Library Journal
"You sell yourself, not what you're selling," Williams's father would say, but the self he sold his son (who passes him on to the reader) was a frightening creature, remote and self-absorbed except for those startling moments when he went on the attack. "Sometimes speaking to him was like disturbing someone in a profound sleep," Williams writes, and woe to the speaker who woke him at the wrong moment. And it was always the wrong moment. Williams's mother herself can't have been that pleasant to be around; she is presented here as possessing an almost athletic anxiety that kept her in constant hand-wringing motion. Williams, a much-honored poet whose 1987 collection Flesh and Blood won the National Book Critics Circle Award, brings a poet's sense of nuance to a family situation from which he draws lessons about the nature of God, of death, even of love. Nothing terrible happens in this book, but its searing final image--of his grieving mother stretching out on the bed next to his newly dead father, not quite touching him--will say more to most readers than the description of any overtly destructive act ever could.--David Kirby, Florida State Univ., Tallahassee Copyright 2000 Cahners Business Information.\
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Product Details

  • ISBN-13: 9780374527280
  • Publisher: Farrar, Straus and Giroux
  • Publication date: 4/28/2001
  • Edition description: First Edition
  • Pages: 176
  • Sales rank: 921,046
  • Product dimensions: 5.40 (w) x 8.40 (h) x 0.50 (d)

Meet the Author

C. K. Williams is the author of eight books of poems, the most recent of which, Repair, won the Pulitzer Prize and the Los Angeles Times Book Prize. He teaches in the writing program at Princeton University and lives part of the year in Paris.

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Read an Excerpt



Chapter One

My father dead, I come into the room where he lies and I say aloud, immediately concerned that he might still be able to hear me, What a war we had! To my father's body I say it, still propped up on its pillows, before the men from the funeral home arrive to put him into their horrid zippered green bag to take him away, before his night table is cleared of the empty bottles of pills he wolfed down when he'd finally been allowed to end the indignity of his suffering, and had found the means to do it. Before my mother comes in to lie down beside him.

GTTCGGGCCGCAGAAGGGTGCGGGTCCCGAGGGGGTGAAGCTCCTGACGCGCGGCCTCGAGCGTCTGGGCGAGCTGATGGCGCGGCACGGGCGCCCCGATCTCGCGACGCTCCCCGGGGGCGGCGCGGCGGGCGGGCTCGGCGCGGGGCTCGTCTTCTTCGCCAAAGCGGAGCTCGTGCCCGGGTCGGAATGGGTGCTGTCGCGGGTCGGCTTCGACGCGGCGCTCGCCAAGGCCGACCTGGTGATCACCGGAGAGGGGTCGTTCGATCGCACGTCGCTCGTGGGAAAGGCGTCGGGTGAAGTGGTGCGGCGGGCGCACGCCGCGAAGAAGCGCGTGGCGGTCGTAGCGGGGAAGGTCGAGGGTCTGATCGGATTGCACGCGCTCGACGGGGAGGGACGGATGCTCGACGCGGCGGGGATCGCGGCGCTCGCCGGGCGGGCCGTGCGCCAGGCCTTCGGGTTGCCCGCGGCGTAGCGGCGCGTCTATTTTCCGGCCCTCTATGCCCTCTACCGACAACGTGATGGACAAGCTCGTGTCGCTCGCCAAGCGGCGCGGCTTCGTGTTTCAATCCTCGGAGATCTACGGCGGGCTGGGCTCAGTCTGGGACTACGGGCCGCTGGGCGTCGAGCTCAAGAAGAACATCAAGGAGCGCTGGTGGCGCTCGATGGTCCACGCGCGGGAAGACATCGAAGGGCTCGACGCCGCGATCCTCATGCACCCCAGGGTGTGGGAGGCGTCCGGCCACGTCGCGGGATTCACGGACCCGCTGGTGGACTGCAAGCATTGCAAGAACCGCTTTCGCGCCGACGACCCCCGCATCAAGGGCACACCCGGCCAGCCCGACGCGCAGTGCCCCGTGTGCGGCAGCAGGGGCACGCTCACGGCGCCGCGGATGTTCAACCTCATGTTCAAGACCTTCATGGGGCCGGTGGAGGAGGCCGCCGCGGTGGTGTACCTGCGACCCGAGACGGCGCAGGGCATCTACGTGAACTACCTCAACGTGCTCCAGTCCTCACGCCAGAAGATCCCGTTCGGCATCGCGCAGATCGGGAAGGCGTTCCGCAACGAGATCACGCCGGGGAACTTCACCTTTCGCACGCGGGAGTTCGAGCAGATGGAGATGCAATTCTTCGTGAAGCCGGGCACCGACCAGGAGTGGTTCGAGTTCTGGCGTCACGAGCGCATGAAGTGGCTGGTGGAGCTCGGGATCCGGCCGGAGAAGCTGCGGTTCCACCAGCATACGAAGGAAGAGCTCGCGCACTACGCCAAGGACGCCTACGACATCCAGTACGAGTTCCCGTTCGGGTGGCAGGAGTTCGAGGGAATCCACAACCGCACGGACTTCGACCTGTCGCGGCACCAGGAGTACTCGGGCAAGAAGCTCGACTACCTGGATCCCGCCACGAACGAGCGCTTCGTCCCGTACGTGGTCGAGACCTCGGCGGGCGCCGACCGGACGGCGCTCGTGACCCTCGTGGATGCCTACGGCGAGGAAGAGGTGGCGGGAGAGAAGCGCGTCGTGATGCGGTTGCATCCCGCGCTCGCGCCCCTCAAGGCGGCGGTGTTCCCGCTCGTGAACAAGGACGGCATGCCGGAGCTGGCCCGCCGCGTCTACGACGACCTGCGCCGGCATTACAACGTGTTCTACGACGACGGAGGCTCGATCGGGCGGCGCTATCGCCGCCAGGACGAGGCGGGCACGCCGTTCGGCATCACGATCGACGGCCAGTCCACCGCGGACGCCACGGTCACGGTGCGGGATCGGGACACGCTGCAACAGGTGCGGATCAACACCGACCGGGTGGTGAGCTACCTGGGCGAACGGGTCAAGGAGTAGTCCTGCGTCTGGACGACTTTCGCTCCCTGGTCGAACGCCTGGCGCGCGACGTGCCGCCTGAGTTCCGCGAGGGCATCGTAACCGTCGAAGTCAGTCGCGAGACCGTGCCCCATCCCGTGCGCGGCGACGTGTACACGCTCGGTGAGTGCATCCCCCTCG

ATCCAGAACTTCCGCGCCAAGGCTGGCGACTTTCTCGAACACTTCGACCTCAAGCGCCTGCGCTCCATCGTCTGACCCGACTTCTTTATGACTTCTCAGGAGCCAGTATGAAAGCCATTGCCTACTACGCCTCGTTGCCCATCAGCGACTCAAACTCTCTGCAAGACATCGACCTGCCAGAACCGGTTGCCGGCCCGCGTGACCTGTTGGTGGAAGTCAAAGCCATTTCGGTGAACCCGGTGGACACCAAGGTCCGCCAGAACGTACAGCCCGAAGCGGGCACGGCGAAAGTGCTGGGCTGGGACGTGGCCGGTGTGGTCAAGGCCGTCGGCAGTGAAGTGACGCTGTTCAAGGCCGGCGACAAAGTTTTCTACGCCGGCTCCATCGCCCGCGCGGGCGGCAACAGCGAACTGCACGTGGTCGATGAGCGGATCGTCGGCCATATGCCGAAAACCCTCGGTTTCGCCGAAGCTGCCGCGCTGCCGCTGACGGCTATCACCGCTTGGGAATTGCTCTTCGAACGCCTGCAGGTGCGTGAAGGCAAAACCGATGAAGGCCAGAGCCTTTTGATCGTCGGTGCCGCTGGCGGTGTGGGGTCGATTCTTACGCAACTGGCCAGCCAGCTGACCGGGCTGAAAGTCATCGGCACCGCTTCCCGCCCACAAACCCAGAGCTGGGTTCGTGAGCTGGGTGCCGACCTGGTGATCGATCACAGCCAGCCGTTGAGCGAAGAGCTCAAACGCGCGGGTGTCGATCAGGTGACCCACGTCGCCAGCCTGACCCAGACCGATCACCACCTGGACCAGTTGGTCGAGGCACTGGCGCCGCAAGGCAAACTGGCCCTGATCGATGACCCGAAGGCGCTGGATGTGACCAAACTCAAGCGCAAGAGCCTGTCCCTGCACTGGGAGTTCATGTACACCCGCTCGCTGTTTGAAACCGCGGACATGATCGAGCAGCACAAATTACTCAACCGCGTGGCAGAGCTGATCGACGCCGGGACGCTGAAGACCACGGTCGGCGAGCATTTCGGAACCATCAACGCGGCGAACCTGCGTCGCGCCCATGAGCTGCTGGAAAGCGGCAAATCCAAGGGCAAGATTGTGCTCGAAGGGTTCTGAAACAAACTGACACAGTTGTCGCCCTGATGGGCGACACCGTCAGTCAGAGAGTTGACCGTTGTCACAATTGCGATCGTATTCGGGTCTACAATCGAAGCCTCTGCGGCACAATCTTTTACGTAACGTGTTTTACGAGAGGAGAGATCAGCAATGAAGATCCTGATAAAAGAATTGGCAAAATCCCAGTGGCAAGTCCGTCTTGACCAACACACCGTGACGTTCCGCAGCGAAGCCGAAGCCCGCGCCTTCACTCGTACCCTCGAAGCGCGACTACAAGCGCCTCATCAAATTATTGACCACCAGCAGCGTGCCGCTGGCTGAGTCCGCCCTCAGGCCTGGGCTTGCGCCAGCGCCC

When my mother dies, I'll say to her, as unexpectedly, knowing as little that I'm going to, "I love you." But to my father, again now, my voice, as though of its own accord, blurts, What a war! And I wonder again why I'd say that. It's been years since my father and I raged at each other the way we once did, violently, rancorously, seeming to loathe, despise, detest one another. Years since we'd learned, perhaps from each other, perhaps each in our struggles with ourselves, that conflict didn't have to be as it had been for so long the routine state of affairs between us.

    And yet it was "war" that came out of me now, spontaneously, mindlessly, with such velocity I couldn't have stopped it no matter what, but, still, I don't understand why it's this I'd want to say to my father at the outset of his death. As though memory were as wayward and fractious as dream, as indifferent to emotional reasoning, as resistant to bringing forth meanings or truths, verifications that might accord with any reasonable system of values. Asthough memory had its own procedures of belief and purpose that exist outside of and beyond our vision of our lives.

    With my mother, as I remember again now speaking to her in her death, my memory, capricious as ever, brings her to me on the shore of a lake, in a bathing suit. I'm very young—I don't even have a brother or sister yet. My mother is sitting beside me speaking to my father. Bathing suits are made of wool then, even mine, and I'm acutely aware of how rough the fabric must be to my mother's sensitive skin; its abrasiveness is a violation, a desecration: I try to stroke the skin under the straps on her back. My mother smiles at me. My father smiles, too. In the water later, in the shallows, I teach myself to walk on my hands with my body afloat behind me. "Look, I'm swimming!" I cry out in pride to my mother, who, in my memory, breaking off what she was saying then to my father, smiles at me again.

    And yet that other spurt of speech from the past, to my father lying before me, as though we'd never effected our unspoken reconciliation, as though we'd never embraced, never, after our decades of combat, held one another, our cheeks touching, our chests for a moment pressed together—to my father come words that seem to contain an eruption of still painful feelings, though I know those feelings have been transformed, transfigured; peace for rage, affection for frustration, devotion and compassion for misunderstanding.